2015 was my first full year working at Futurice - and what a year it has been! A new job rarely comes without new challenges, but the ones I’ve encountered have been the kind that nurture instead of torture.
My work history is versatile. I’ve worked as freelancer, as inhouse graphic designer and as allround designer in different sized digital companies. To recap and self-reflect, I thought it would be appropriate to compare my experiences this year with my career so far.
What would be a more hip and cool (no, not nerdy; cool) way to do it than giving it a Star Wars twist?
Every time a domain undergoes a transformation, there’s a struggle to break deep-rooted and sometimes obsolete ways of working. New methods and ideas often meet strong dissent from both old-fashioned operators and stagnant clients. Usually the struggle tends to follow the plot arc of classic battles between rebellious newcomers and well-established empires. The rebels are idealistic and able to execute agile maneuvers; the big players have more money, but it takes time to turn the humongous monolith around.
Corporate monoculture often appears as an opposite to the flat management style that is cherished in new businesses. Even though Futurice has approximately 250 employees, people are divided into smaller sections called tribes. I’m not a big fan of the connotations, but the practical use makes it worth the cloddish name. Instead of banging bongo drums and worshipping a golden robot, the division into tribes means that people work in more or less self-regulated and somewhat autonomous groups. At its best it actually feels like working in a small and cozy start-up company, but with all the corporate benefits.
Even though communication between sites and tribes can get a bit tricky, I’ve never felt that corporate habits or bureaucracy got in the way of everyday work. I actually feel like I’m fighting shoulder to shoulder with other agile and independent rebels just like me!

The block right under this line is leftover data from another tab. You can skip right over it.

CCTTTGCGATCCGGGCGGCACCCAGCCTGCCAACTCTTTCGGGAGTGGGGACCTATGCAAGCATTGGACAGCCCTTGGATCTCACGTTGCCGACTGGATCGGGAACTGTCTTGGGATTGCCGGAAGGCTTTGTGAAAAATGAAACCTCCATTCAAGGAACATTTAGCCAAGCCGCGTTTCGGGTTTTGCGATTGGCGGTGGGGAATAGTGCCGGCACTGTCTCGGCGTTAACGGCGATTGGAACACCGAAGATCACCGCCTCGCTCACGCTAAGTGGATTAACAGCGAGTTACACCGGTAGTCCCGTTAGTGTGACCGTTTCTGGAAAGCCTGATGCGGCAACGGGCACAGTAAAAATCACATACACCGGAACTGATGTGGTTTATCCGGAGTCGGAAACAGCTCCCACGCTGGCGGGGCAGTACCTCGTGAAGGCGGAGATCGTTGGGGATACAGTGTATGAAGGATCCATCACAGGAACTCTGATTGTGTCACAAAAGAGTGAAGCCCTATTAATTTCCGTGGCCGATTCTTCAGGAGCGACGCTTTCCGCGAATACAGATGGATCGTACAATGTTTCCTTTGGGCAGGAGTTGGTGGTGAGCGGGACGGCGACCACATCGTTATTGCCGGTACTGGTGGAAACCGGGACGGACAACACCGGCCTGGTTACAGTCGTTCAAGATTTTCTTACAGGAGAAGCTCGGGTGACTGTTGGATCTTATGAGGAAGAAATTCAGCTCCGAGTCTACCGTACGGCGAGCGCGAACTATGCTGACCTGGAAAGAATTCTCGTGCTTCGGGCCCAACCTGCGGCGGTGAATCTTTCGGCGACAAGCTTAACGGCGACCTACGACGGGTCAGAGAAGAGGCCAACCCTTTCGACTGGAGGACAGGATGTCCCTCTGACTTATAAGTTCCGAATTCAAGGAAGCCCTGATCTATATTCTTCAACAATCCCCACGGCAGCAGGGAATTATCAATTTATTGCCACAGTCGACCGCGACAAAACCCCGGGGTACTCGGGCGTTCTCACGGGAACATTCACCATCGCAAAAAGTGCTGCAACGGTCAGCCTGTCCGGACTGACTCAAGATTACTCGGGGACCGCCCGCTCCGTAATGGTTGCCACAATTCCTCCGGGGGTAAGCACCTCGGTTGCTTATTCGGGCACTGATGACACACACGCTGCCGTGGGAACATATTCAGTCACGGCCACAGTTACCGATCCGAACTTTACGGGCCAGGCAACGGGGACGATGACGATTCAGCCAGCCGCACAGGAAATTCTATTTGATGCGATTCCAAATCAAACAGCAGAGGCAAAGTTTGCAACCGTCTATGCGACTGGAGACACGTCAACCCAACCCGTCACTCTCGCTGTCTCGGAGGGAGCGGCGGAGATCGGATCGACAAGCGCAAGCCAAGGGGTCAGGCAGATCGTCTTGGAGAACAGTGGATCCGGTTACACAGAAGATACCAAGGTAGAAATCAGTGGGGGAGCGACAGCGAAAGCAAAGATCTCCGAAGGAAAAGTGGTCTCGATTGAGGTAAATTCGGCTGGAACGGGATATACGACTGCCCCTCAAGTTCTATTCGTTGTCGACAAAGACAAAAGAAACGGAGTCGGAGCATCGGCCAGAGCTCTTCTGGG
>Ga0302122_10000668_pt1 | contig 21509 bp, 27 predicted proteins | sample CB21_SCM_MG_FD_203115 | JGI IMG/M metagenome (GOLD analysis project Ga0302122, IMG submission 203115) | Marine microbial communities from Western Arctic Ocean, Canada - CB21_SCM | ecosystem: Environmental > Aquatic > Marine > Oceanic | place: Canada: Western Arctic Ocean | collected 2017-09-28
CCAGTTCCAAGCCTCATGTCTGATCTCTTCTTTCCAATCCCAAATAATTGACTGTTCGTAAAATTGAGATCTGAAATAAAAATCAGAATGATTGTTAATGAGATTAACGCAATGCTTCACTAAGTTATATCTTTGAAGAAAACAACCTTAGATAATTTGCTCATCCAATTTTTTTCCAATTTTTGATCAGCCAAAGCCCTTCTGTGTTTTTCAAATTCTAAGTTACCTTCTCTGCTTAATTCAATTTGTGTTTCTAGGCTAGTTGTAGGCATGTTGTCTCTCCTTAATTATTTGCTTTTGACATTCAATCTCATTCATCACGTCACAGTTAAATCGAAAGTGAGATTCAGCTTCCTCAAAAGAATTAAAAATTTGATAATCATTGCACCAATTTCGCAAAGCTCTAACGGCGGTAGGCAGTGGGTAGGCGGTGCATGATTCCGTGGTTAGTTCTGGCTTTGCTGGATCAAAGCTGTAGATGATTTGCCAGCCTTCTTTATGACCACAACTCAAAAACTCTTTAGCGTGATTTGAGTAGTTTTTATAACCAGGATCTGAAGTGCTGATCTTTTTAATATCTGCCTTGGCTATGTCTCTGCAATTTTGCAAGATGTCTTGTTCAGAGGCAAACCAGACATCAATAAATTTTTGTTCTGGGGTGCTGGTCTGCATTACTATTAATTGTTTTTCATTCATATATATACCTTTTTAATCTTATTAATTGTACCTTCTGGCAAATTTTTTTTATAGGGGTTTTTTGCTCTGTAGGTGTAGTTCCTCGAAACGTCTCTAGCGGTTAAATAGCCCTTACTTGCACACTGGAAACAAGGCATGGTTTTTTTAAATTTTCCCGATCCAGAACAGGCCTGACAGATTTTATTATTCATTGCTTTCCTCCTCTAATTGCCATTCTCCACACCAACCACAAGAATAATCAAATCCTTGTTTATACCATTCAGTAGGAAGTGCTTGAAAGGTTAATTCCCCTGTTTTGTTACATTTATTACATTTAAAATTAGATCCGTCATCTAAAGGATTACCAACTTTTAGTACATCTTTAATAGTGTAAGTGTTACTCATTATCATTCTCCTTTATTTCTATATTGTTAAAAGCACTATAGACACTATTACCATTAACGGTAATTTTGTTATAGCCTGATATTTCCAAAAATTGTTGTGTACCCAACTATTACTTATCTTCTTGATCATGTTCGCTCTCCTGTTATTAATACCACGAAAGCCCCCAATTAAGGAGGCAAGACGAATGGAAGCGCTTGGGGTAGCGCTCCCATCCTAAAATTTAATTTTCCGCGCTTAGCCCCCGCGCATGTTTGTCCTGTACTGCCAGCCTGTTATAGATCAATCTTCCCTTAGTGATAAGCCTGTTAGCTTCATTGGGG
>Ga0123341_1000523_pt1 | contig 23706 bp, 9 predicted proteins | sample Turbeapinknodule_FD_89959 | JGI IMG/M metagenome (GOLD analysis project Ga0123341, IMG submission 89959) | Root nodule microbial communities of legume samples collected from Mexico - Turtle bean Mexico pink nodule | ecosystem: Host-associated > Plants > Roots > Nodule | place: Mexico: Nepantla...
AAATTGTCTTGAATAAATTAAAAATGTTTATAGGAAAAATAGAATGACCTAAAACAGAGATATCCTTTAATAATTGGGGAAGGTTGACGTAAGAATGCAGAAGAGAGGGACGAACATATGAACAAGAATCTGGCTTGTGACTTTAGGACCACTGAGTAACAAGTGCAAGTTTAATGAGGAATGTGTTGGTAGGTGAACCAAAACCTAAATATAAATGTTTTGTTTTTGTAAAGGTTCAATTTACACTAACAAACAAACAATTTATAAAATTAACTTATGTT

Nothing happens in a silo anymore. Even if you’re a freelancer and doing stuff by yourself, you’ll still probably use frameworks, snippets and assets designed by other people. Everything is connected and crafting something from zero to finished product without any outside help is practically impossible.
Project teams are multidisciplinary and include people from both our and the client’s organization. The old and worn-out advice of keeping things small, thus having more control over things, doesn’t really apply anymore. It requires so many different abilities to pull off productive results that no one has the capacity to handle them all.
What I’ve found invaluable during the last year are the people around me. Futurice is home to an incredible group of talented designers who are all available for me to learn and benefit from. Imagine a high stakes workshop with a client. The subject is complex and you don’t have a lot of experience with the chosen methods. This sort of leap of faith feels almost pleasant if you can do it with someone carrying the right type of aces up their sleeves. With the current 40+ designers we have, the right person is just a phone call away at almost any given hour.
The evil Empire in Star Wars obviously needs some serious agile coaching. Every time a state-of-the art battle station is ready, the rebels somehow obtain the complete blueprint and find a fatal weak spot. But that’s just part of the story. There are always barriers and impediments to tackle before access to the newfound vulnerability is gained. Often only one kind of tool is able to penetrate a shield or reach a target.
After working with Futurice for a while now, the rebels’ operational mode doesn’t sound that far fetched. It actually applies on two different levels:
What differs us from the rebels and prevents us from just shooting in the dark is the usage of meaningful frameworks. It has been fascinating to observe the development of Lean Service Creation toolkit that Futurice now uses to find the target to aim at.
In short, the LSC toolkit combines validated methods from design thinking, agile development and traditional business planning, creating an easy-to-follow framework for ideation. The past year I was lucky enough to participate in a few projects that were launched with LSC and damn they kick ass!
Sometimes it’s necessary to blow something up in order to create new. It’s very comforting to know that the aim is right before pulling the trigger, don’t you agree?
I guess it would be a bit over the top to juxtapose different operators to different sides of the force. I’ll just say that this year has sealed my decision to change from a smaller agent into a bigger, truly design-oriented one.
The digital world has come to realize that it needs designers now more than ever before. It has been thrilling to find myself working in a community that’s able to deliver world class end-results, with an ability to continuously improve itself instead of repeating the same mistakes over and over again.
I feel like we have a few death stars to blow up in 2016!